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corpulent

[kawr-pyuh-luh nt]
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adjective
  1. large or bulky of body; portly; stout; fat.

Origin of corpulent

1350–1400; Middle English < Latin corpulentus, equivalent to corp(us) body + -ulentus -ulent
Related formscor·pu·lent·ly, adverbun·cor·pu·lent, adjectiveun·cor·pu·lent·ly, adverb
Dictionary.com Unabridged Based on the Random House Unabridged Dictionary, © Random House, Inc. 2018

Examples from the Web for corpulent

Contemporary Examples

Historical Examples

  • He left the ellipsis to be filled in by the corpulent blackguard's intelligence.

    The Black Bag

    Louis Joseph Vance

  • What harm could visit him if he yielded to this corpulent adventurer's insistence?

    The Black Bag

    Louis Joseph Vance

  • He was as tall as the captain was short—as thin as his superior was corpulent.

  • The corpulent and swarthy Hicks stood dejectedly before her.

  • He was a corpulent, florid man, purse-proud, and self-sufficient.

    Scaramouche

    Rafael Sabatini


British Dictionary definitions for corpulent

corpulent

adjective
  1. physically bulky; fat
Derived Formscorpulence or corpulency, nouncorpulently, adverb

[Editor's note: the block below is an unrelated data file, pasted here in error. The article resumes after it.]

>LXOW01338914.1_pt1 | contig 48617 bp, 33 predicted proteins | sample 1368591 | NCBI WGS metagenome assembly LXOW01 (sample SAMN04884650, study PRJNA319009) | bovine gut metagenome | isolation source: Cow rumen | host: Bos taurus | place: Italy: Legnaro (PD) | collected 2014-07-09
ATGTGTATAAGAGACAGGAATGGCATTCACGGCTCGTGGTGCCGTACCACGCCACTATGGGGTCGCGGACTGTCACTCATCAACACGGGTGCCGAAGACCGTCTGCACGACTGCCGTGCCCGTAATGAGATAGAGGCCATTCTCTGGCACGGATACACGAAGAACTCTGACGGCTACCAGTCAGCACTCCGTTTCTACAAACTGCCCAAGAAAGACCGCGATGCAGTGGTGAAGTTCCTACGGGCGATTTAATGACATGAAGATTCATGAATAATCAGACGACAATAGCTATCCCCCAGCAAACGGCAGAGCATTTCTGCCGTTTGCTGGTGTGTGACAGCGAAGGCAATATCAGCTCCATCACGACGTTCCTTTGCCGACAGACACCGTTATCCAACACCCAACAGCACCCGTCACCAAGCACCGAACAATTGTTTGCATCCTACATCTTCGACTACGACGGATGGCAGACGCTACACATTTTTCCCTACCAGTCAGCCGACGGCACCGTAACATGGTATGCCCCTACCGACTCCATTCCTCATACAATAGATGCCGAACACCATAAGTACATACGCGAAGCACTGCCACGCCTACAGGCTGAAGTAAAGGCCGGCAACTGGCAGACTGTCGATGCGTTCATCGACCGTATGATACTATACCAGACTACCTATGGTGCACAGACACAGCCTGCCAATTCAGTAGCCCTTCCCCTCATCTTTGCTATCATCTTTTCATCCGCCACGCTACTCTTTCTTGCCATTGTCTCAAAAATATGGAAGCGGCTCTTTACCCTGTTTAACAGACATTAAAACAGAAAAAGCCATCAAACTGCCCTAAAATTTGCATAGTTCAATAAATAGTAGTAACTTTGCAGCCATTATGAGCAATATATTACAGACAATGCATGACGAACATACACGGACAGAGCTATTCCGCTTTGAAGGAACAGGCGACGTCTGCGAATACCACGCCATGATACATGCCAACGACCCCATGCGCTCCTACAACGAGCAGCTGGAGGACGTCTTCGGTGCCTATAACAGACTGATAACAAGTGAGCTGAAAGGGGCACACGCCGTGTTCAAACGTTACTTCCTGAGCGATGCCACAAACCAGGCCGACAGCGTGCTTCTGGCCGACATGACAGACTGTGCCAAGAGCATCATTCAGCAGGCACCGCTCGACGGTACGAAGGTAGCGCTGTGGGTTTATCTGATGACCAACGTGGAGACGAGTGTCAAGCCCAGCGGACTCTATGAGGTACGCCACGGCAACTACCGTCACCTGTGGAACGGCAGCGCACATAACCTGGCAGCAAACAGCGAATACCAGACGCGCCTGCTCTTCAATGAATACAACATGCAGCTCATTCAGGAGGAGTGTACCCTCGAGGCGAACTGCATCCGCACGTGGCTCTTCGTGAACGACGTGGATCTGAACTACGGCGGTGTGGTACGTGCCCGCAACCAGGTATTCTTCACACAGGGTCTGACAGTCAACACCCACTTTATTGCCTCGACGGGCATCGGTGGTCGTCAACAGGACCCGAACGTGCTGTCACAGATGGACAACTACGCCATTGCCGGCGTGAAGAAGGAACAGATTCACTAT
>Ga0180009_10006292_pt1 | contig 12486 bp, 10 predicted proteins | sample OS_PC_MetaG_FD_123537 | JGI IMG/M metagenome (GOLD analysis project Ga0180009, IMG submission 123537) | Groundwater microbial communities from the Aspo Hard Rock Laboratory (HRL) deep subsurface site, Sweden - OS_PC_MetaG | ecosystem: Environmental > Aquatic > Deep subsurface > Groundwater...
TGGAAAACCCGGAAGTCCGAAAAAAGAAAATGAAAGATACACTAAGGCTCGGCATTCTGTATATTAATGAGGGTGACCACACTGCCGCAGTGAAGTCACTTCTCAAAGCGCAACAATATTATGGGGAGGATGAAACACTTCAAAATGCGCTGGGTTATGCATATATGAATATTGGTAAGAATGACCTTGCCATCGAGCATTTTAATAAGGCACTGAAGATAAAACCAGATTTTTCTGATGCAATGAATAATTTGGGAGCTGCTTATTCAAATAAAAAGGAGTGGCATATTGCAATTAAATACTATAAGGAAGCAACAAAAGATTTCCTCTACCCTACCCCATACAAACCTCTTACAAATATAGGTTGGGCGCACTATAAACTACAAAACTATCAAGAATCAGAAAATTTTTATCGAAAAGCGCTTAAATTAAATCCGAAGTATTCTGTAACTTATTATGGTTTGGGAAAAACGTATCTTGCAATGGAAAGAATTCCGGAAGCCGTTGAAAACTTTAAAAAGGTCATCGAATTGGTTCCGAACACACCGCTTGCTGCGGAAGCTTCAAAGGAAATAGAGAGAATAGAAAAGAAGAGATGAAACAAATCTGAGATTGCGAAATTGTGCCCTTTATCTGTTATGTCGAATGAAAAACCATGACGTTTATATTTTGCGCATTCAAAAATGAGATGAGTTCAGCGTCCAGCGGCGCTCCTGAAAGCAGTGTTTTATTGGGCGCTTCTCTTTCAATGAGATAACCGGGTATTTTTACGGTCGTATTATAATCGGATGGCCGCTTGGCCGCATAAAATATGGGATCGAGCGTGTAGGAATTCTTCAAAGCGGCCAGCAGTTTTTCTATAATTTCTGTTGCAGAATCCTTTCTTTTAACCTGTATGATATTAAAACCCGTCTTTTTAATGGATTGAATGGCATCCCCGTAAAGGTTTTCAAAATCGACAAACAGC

Word Origin

C14: from Latin corpulentus fleshy
Collins English Dictionary - Complete & Unabridged 2012 Digital Edition © William Collins Sons & Co. Ltd. 1979, 1986 © HarperCollins Publishers 1998, 2000, 2003, 2005, 2006, 2007, 2009, 2012

Word Origin and History for corpulent

adj.

late 14c., from Old French corpulent "stout, fat," from Latin corpulentus "fleshy, fat," from corpus "body" (see corporeal) + -ulentus "full of." Leigh Hunt was sent to prison for two years for calling the Prince Regent corpulent in print in 1812.

Online Etymology Dictionary, © 2010 Douglas Harper

corpulent in Medicine

corpulent

(kôrpyə-lənt)
adj.
  1. Excessively fat.
The American Heritage® Stedman's Medical Dictionary Copyright © 2002, 2001, 1995 by Houghton Mifflin Company. Published by Houghton Mifflin Company.